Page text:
Global Positioning System (GPS) devices can be found everywhere - they're used in cars, boats, airplanes, and even in cellular phones. Handheld GPS receivers are carried by hikers, surveyors, map makers, and others who need to know where they are. Here are the eight most important things you need to know about the GPS.
- The Global Positioning System is composed of 31 satellites 20,200 km (12,500 miles or 10,900 nautical miles) above the earth. The satellites are spaced in orbit so that at any time a minimum of six satellites will be in view to users anywhere in the world. The satellites continuously broadcast position and time data to users throughout the world.
- Using a portable or handheld receiver unit that receives data from the closest satellites, the GPS unit triangulates the data to determine the unit's exact location (typically in latitude and longitude), elevation, speed, and time. This information is available around-the-clock anywhere in the world and is not dependent on weather.
- Selective Availability, which made the public Global Positioning System less accurate than the military GPS, was turned off on May 1, 2000. Thus, the GPS unit you can buy over the counter at many retailers is as accurate as those used by the military today.
- Many over-the-counter handheld Global Positioning System units contain base maps of a region of the earth but most can be hooked up to a computer to download additional data for specific locales.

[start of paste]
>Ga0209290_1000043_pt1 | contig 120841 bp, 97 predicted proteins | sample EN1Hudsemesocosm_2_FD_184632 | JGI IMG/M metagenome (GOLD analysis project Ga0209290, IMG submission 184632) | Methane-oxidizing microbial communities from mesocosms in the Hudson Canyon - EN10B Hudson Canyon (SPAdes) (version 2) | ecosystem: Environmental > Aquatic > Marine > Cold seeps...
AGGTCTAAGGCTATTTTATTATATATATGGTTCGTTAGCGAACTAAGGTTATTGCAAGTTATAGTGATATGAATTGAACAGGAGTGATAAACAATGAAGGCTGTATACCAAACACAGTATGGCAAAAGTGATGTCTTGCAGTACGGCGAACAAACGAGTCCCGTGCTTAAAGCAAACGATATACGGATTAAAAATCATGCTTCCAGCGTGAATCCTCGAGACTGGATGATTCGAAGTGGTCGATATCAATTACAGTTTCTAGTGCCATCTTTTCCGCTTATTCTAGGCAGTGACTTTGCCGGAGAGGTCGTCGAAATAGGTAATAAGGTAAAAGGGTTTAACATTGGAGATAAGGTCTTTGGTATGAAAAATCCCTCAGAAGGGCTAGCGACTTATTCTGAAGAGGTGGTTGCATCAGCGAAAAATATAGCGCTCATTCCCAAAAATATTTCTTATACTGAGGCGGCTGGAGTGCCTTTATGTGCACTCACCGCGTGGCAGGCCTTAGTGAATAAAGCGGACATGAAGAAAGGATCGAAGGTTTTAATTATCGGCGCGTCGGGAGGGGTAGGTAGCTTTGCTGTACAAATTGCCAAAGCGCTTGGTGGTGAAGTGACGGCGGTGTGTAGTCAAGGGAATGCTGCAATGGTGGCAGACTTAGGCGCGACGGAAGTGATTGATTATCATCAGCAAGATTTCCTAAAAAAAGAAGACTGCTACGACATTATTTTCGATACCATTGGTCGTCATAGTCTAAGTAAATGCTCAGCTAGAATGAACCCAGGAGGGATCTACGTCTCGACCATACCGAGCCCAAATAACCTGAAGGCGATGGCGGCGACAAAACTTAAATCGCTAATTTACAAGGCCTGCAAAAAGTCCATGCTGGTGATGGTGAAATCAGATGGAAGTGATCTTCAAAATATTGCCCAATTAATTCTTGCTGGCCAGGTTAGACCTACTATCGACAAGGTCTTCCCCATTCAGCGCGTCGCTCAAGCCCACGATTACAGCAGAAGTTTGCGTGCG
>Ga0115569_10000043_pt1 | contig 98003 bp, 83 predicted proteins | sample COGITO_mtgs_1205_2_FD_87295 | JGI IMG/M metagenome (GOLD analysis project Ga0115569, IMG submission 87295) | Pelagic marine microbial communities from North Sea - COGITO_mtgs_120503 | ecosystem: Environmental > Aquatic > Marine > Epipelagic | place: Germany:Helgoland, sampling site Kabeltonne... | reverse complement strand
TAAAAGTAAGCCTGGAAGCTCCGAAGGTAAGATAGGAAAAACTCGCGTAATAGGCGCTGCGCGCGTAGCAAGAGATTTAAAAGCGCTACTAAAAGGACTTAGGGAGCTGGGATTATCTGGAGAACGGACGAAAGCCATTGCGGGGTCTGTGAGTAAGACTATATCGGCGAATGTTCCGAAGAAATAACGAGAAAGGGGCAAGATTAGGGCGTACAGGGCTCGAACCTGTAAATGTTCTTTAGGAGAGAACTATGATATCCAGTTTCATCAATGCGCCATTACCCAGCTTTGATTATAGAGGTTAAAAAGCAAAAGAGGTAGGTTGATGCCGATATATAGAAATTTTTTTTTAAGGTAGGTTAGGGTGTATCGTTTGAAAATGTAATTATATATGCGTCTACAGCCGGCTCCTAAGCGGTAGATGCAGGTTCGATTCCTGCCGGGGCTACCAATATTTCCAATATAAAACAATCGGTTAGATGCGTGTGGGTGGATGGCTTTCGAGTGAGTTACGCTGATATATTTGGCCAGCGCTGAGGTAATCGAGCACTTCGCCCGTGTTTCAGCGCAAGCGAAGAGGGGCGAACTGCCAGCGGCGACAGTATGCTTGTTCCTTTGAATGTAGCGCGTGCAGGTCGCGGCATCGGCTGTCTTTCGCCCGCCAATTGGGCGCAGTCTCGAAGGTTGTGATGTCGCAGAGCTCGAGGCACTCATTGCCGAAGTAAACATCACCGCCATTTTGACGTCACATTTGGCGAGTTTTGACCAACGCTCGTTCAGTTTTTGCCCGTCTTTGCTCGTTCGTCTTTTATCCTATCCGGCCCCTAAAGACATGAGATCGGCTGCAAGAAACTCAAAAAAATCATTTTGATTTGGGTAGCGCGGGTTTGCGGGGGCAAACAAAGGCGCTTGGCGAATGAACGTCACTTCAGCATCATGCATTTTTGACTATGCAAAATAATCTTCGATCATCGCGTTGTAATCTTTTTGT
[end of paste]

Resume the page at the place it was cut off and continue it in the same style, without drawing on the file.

- GPS was developed in the 1970s by the U.S. Department of Defense so that military units can always know their exact location and the location of other units. The Global Positioning System (GPS) helped the United States win the war in the Persian Gulf in 1991. During Operation Desert Storm, military vehicles relied on the system to navigate across the barren desert at night.
- Global Positioning System is free to the world, developed and paid for by U.S. taxpayers through the U.S. Department of Defense.
- Nonetheless, the U.S. military maintains the capability to prevent enemy use of GPS.
- In 1997, U.S. Secretary of Transportation Federico Pena stated, "Most people don't know what GPS is. Five years from now, Americans won't know how we lived without it." Today, Global Positioning System in included as part of in-vehicle navigation systems and cellular phones. It's taken a few more than five years but I know the rate of Global Positioning System use will continue to explode.